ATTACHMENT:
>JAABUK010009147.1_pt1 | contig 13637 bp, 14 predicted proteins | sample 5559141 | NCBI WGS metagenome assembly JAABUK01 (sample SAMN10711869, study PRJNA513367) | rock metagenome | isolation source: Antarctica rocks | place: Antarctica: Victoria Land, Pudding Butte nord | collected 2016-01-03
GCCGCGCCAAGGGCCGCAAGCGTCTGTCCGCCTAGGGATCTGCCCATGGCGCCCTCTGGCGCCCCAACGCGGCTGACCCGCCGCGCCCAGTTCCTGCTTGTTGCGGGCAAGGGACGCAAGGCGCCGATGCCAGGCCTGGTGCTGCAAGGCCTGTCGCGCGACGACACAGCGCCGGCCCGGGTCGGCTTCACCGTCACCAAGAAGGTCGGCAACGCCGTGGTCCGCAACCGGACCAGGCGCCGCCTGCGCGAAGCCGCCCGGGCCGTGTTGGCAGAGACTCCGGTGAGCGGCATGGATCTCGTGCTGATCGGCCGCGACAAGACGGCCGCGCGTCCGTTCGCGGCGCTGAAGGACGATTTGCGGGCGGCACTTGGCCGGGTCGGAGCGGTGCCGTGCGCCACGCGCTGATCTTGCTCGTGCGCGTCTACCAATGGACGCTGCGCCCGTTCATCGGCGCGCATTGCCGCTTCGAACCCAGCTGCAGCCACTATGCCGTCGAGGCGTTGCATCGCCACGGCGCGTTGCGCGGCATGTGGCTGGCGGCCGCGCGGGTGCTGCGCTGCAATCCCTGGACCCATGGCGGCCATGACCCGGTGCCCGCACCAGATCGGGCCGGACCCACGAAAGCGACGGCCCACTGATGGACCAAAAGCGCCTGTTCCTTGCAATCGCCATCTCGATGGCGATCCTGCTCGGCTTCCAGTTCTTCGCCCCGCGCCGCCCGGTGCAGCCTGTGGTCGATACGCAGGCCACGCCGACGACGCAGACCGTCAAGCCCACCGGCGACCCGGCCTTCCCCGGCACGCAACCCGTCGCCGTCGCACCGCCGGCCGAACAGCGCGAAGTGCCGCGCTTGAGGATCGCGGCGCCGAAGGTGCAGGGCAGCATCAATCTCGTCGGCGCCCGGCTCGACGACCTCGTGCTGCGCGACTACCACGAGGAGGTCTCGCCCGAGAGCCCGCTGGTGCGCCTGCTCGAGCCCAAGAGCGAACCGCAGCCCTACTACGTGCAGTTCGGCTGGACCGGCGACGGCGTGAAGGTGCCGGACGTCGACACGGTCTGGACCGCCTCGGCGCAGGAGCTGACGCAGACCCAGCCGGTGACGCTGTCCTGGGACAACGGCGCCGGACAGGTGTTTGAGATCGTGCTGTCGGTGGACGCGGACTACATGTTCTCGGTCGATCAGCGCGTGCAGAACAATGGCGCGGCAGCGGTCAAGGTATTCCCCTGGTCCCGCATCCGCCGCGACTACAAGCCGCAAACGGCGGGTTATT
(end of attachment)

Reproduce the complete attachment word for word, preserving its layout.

>JAABUK010009147.1_pt1 | contig 13637 bp, 14 predicted proteins | sample 5559141 | NCBI WGS metagenome assembly JAABUK01 (sample SAMN10711869, study PRJNA513367) | rock metagenome | isolation source: Antarctica rocks | place: Antarctica: Victoria Land, Pudding Butte nord | collected 2016-01-03
GCCGCGCCAAGGGCCGCAAGCGTCTGTCCGCCTAGGGATCTGCCCATGGCGCCCTCTGGCGCCCCAACGCGGCTGACCCGCCGCGCCCAGTTCCTGCTTGTTGCGGGCAAGGGACGCAAGGCGCCGATGCCAGGCCTGGTGCTGCAAGGCCTGTCGCGCGACGACACAGCGCCGGCCCGGGTCGGCTTCACCGTCACCAAGAAGGTCGGCAACGCCGTGGTCCGCAACCGGACCAGGCGCCGCCTGCGCGAAGCCGCCCGGGCCGTGTTGGCAGAGACTCCGGTGAGCGGCATGGATCTCGTGCTGATCGGCCGCGACAAGACGGCCGCGCGTCCGTTCGCGGCGCTGAAGGACGATTTGCGGGCGGCACTTGGCCGGGTCGGAGCGGTGCCGTGCGCCACGCGCTGATCTTGCTCGTGCGCGTCTACCAATGGACGCTGCGCCCGTTCATCGGCGCGCATTGCCGCTTCGAACCCAGCTGCAGCCACTATGCCGTCGAGGCGTTGCATCGCCACGGCGCGTTGCGCGGCATGTGGCTGGCGGCCGCGCGGGTGCTGCGCTGCAATCCCTGGACCCATGGCGGCCATGACCCGGTGCCCGCACCAGATCGGGCCGGACCCACGAAAGCGACGGCCCACTGATGGACCAAAAGCGCCTGTTCCTTGCAATCGCCATCTCGATGGCGATCCTGCTCGGCTTCCAGTTCTTCGCCCCGCGCCGCCCGGTGCAGCCTGTGGTCGATACGCAGGCCACGCCGACGACGCAGACCGTCAAGCCCACCGGCGACCCGGCCTTCCCCGGCACGCAACCCGTCGCCGTCGCACCGCCGGCCGAACAGCGCGAAGTGCCGCGCTTGAGGATCGCGGCGCCGAAGGTGCAGGGCAGCATCAATCTCGTCGGCGCCCGGCTCGACGACCTCGTGCTGCGCGACTACCACGAGGAGGTCTCGCCCGAGAGCCCGCTGGTGCGCCTGCTCGAGCCCAAGAGCGAACCGCAGCCCTACTACGTGCAGTTCGGCTGGACCGGCGACGGCGTGAAGGTGCCGGACGTCGACACGGTCTGGACCGCCTCGGCGCAGGAGCTGACGCAGACCCAGCCGGTGACGCTGTCCTGGGACAACGGCGCCGGACAGGTGTTTGAGATCGTGCTGTCGGTGGACGCGGACTACATGTTCTCGGTCGATCAGCGCGTGCAGAACAATGGCGCGGCAGCGGTCAAGGTATTCCCCTGGTCCCGCATCCGCCGCGACTACAAGCCGCAAACGGCGGGTTATT